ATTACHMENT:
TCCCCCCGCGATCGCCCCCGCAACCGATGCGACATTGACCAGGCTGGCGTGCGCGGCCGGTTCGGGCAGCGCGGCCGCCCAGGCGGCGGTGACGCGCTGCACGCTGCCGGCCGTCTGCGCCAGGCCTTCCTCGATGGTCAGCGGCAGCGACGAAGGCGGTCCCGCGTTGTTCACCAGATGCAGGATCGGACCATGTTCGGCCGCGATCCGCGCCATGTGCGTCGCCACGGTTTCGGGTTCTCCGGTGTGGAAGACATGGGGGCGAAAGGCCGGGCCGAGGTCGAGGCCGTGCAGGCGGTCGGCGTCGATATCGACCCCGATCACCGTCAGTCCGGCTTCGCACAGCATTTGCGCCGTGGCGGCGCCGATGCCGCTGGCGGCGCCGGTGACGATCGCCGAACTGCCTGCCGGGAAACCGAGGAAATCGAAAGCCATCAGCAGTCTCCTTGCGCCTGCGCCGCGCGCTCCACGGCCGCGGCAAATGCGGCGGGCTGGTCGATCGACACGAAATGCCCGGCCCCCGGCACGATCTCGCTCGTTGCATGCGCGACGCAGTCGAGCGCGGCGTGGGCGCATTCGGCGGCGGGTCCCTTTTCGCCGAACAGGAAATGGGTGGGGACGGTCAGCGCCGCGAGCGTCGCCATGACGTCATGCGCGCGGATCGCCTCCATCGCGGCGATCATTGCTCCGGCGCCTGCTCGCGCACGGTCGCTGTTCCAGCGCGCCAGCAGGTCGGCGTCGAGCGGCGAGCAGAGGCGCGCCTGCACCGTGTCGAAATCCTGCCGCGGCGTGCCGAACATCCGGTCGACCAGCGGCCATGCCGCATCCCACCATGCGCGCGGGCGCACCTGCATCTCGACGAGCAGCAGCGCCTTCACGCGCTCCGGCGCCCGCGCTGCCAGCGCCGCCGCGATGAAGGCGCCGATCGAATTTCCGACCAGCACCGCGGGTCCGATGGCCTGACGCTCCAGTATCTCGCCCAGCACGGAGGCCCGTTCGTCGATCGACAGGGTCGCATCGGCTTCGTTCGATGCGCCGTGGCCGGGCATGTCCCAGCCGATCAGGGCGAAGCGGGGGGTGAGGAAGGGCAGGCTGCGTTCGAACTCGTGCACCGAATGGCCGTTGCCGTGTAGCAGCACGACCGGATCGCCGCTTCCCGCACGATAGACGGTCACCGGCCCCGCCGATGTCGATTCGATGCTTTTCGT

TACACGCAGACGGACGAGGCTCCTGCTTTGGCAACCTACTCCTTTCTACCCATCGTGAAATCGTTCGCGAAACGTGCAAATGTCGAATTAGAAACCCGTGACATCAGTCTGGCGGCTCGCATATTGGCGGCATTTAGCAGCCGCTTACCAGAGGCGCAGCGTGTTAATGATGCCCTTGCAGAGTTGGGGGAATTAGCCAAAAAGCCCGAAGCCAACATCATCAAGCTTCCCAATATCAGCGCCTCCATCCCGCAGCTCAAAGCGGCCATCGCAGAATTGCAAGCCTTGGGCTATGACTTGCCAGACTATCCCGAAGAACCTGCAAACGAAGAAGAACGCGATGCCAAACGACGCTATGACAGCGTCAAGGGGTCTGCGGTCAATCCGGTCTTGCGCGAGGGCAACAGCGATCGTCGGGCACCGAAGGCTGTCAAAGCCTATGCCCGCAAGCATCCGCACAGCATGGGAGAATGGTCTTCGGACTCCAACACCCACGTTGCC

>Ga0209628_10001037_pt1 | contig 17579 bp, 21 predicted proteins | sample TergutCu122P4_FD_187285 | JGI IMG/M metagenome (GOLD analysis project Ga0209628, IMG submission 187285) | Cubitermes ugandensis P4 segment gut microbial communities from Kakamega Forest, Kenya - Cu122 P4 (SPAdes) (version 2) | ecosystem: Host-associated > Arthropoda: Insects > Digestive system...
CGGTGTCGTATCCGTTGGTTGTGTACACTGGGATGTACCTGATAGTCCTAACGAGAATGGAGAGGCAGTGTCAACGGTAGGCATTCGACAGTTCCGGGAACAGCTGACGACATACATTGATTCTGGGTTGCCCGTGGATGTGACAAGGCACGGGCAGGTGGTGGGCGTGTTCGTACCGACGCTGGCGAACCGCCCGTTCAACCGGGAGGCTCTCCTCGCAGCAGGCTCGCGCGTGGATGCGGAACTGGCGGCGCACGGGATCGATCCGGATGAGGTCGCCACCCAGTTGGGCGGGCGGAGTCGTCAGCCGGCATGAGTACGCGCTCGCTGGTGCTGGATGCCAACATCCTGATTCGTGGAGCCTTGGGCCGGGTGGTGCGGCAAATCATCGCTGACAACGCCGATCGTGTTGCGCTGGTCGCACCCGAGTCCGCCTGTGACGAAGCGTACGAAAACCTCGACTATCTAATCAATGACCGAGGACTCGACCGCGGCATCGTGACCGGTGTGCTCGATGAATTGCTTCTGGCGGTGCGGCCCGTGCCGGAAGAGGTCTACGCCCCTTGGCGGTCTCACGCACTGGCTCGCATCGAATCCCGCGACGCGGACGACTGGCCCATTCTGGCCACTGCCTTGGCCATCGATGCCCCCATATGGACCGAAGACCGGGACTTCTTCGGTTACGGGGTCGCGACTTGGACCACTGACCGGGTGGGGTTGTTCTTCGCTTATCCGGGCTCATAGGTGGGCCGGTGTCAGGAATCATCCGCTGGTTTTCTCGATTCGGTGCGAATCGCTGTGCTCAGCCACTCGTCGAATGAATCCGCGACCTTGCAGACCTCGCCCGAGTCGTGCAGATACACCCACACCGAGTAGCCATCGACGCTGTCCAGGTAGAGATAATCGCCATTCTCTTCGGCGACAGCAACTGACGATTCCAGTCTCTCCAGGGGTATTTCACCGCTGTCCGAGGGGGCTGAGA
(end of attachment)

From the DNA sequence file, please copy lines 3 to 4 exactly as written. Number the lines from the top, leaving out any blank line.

>Ga0209628_10001037_pt1 | contig 17579 bp, 21 predicted proteins | sample TergutCu122P4_FD_187285 | JGI IMG/M metagenome (GOLD analysis project Ga0209628, IMG submission 187285) | Cubitermes ugandensis P4 segment gut microbial communities from Kakamega Forest, Kenya - Cu122 P4 (SPAdes) (version 2) | ecosystem: Host-associated > Arthropoda: Insects > Digestive system...
CGGTGTCGTATCCGTTGGTTGTGTACACTGGGATGTACCTGATAGTCCTAACGAGAATGGAGAGGCAGTGTCAACGGTAGGCATTCGACAGTTCCGGGAACAGCTGACGACATACATTGATTCTGGGTTGCCCGTGGATGTGACAAGGCACGGGCAGGTGGTGGGCGTGTTCGTACCGACGCTGGCGAACCGCCCGTTCAACCGGGAGGCTCTCCTCGCAGCAGGCTCGCGCGTGGATGCGGAACTGGCGGCGCACGGGATCGATCCGGATGAGGTCGCCACCCAGTTGGGCGGGCGGAGTCGTCAGCCGGCATGAGTACGCGCTCGCTGGTGCTGGATGCCAACATCCTGATTCGTGGAGCCTTGGGCCGGGTGGTGCGGCAAATCATCGCTGACAACGCCGATCGTGTTGCGCTGGTCGCACCCGAGTCCGCCTGTGACGAAGCGTACGAAAACCTCGACTATCTAATCAATGACCGAGGACTCGACCGCGGCATCGTGACCGGTGTGCTCGATGAATTGCTTCTGGCGGTGCGGCCCGTGCCGGAAGAGGTCTACGCCCCTTGGCGGTCTCACGCACTGGCTCGCATCGAATCCCGCGACGCGGACGACTGGCCCATTCTGGCCACTGCCTTGGCCATCGATGCCCCCATATGGACCGAAGACCGGGACTTCTTCGGTTACGGGGTCGCGACTTGGACCACTGACCGGGTGGGGTTGTTCTTCGCTTATCCGGGCTCATAGGTGGGCCGGTGTCAGGAATCATCCGCTGGTTTTCTCGATTCGGTGCGAATCGCTGTGCTCAGCCACTCGTCGAATGAATCCGCGACCTTGCAGACCTCGCCCGAGTCGTGCAGATACACCCACACCGAGTAGCCATCGACGCTGTCCAGGTAGAGATAATCGCCATTCTCTTCGGCGACAGCAACTGACGATTCCAGTCTCTCCAGGGGTATTTCACCGCTGTCCGAGGGGGCTGAGA